For the 1.6 billion Muslims around the world, there is nothing on the calendar as festive and celebratory as Eid. But this year’s Eid is bittersweet, given the long shadow of the Boston Marathon bombing and the ongoing violence in the Middle East.
The Muslim population in Massachusetts is very diverse and its heterogeneity dispels some commonly held misconceptions about Muslims. Every year for the past three years, I have said my Eid prayers at a different mosque and find a completely different palette in each. Yusuf Mosque, nestled close to Commonwealth Avenue in Brighton is almost like a cottage, and home to many college students from around the area who come there to pray. Donuts and coffee are served after the prayers. In Roxbury, there is the Islamic Society of Boston Cultural Center where most of the Muslims of African origin go to say their prayers. Last year, Deval Patrick delivered a heart-felt message that resonated particularly as it was still so close after the bombings. A bit further away is the Islamic center in Sharon, where many of Massachusetts’ Muslims from South Asia go and pray. In true South Asian tradition, women show up in colorful, glittering clothes, with the prayers followed by warm chai and biscuits.
Beneath the surface though, a dark tinge emerges. A recent survey by the Pew Research Center showed that Muslims are the least liked religious group in America, with 60 percent of respondents saying they disliked them. Surprisingly, this finding was never analyzed in a meaningful way. One could argue though that this was the least surprising finding of the survey given the way Muslims are portrayed in the media and due to the utter absence of any positive stories drawing attention to them. Encouragingly, the survey showed that younger people and those who had come into contact with Muslims tended to have more positive feelings towards Muslims.
Massachusetts, however, remains one of the best states to be Muslim in America. In fact, Muslims from various sects call Massachusetts home and are able to practice their religion more freely here than even in their home country. Cambridge is one of the few towns in the entire country where public schools have had a holiday on Eid. For several years now, Northeastern, Harvard and MIT, amongst other area colleges, hold regular iftar dinners throughout the month, which are open to all comers. Exquisite feasts are laid down and are set up by the respective Muslim student associations there. Massachusetts also remains home to some prominent voices of moderation such as Suhail Webb, who has long campaigned to improve relations between Muslim and Jewish Americans.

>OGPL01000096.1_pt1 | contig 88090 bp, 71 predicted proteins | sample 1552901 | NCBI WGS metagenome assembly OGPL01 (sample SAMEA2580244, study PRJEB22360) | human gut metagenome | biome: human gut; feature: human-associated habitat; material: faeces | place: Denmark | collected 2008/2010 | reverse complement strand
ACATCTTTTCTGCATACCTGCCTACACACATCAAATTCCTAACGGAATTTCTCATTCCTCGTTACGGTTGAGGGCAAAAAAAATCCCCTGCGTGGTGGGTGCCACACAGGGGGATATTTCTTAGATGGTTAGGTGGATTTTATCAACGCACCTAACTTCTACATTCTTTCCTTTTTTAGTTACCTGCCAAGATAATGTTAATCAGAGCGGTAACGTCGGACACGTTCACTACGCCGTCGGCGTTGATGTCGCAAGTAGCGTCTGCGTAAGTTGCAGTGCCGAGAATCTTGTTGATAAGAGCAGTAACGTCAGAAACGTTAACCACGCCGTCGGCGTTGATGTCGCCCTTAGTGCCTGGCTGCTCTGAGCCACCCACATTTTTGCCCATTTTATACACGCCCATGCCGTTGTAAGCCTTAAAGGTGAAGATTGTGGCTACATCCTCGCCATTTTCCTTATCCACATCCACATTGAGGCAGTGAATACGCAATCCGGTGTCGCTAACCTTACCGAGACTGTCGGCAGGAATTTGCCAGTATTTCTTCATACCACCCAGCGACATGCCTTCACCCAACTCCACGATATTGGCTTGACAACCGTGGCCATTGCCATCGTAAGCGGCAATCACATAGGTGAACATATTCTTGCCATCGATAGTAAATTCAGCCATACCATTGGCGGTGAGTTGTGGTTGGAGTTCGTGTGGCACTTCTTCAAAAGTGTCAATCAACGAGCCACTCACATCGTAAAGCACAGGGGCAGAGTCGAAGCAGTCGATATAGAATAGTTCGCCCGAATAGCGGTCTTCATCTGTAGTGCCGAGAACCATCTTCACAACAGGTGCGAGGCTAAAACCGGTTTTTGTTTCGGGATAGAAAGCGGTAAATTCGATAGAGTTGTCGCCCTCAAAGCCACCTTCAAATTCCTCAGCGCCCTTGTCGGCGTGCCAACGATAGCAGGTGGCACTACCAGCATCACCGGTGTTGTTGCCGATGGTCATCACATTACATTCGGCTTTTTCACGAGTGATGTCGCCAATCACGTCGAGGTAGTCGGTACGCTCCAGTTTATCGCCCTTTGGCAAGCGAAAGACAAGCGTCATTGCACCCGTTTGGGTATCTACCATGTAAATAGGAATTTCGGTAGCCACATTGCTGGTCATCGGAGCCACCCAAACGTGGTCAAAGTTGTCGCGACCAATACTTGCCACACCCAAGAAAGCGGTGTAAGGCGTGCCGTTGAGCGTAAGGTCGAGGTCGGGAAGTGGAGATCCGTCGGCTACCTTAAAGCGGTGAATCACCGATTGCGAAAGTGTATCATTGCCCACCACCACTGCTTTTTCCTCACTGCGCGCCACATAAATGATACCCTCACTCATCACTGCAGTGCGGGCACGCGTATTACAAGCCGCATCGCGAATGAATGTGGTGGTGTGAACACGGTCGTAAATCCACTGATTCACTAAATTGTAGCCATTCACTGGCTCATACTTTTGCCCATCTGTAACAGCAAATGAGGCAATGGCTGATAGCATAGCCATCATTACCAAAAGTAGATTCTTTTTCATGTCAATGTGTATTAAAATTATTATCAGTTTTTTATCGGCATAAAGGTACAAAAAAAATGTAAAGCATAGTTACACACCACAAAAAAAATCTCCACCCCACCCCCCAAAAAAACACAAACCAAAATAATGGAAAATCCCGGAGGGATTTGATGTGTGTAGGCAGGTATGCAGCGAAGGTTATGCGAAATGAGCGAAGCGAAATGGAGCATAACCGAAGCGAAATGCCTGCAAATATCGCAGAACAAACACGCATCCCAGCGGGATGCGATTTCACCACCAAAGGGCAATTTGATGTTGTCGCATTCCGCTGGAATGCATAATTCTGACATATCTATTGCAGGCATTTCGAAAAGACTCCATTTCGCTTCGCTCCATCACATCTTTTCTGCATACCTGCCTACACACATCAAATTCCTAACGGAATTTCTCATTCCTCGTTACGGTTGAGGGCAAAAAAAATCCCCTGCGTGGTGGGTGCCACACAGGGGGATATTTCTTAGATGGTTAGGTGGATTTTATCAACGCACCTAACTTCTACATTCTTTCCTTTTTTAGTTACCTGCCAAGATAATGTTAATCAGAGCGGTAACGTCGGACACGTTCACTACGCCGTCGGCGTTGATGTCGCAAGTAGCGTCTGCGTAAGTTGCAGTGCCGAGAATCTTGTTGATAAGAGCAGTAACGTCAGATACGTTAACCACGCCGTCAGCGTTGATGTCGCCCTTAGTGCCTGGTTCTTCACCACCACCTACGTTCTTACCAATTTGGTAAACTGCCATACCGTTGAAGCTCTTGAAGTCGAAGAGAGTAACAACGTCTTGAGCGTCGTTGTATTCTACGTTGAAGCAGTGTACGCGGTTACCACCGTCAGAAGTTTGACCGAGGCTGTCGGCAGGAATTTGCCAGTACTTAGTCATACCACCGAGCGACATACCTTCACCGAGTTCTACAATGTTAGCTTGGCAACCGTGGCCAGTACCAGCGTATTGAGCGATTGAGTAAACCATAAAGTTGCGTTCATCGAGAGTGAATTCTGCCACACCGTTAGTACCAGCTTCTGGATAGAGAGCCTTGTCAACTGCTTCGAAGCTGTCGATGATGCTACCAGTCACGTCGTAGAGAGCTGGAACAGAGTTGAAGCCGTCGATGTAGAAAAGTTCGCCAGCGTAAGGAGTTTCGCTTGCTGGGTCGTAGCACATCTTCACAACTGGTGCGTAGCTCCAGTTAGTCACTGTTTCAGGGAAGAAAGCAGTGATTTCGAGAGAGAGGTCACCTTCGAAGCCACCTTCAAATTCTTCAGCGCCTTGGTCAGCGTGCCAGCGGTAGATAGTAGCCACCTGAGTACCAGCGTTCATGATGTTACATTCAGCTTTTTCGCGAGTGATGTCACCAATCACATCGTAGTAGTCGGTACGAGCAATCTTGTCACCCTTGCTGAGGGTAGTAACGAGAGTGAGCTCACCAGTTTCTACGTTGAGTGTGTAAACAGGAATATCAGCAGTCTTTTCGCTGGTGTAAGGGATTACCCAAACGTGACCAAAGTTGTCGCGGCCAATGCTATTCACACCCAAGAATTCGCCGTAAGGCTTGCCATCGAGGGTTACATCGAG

The suspected actions of the Tsarnaev brothers have done more to set back Massachusetts’ Muslims than any other recent event. Yet, just like the rest of the community, Muslims too have got back on their feet and are moving forward. The greatest challenge Muslims face is framing a conversation of Islam in America that is not dominated by extremists on either side. Community engagement is perhaps the most important deterrent to preventing a tragedy such as the Marathon bombing in the future. Initiative needs to be present both among Muslims and others to improve how we communicate with each other and ensure there is never any misunderstanding.
This Eid is made darker by the widespread violence engulfing large parts of the Muslim world. The ignition of the Israeli-Palestinian conflict and the calamitous destruction of innocent lives in Gaza has a powerful effect on Muslims, many of whom have dimmed their Eid celebrations. The conflict always has a predictably binarizing effect, pitting those who support the Palestinian cause against those that support Israel. With its diverse population, Massachusetts can be a place where supporters of both Israel and Palestine can come together and help forge a path towards reconciliation, elusive as it may be. The desire for harmony amongst both sides of the conflict has never been higher and Massachusetts can certainly be a catalyst for peace.
Massachusetts has long been a beacon of progress for the rest of the country on many fronts. Perhaps the next front can be highlighting the positive role Muslim Americans are playing in their communities and helping to alleviate frayed religious relationships. Extending the Eid holiday across the state may be one step. To increase cooperation between the community and law enforcement, one step might be to make terrorism-related court proceedings more transparent and just. A recent Human Rights Watch report detailed the spine-chilling accounts of Muslim Americans trapped under the thumb of overaggressive law enforcement. The report was summarized by David Cole in the New Yorker as demonstrating “out of control informants, overzealous prosecution, unfair trials and extraordinarily harsh prison sentences.” Curtailing such practices would do more to prevent the rise of fundamentalism than any amount of pat downs in airports.
Haider Javed Warraich is a resident in internal medicine at the Beth Israel Deaconess Medical Center.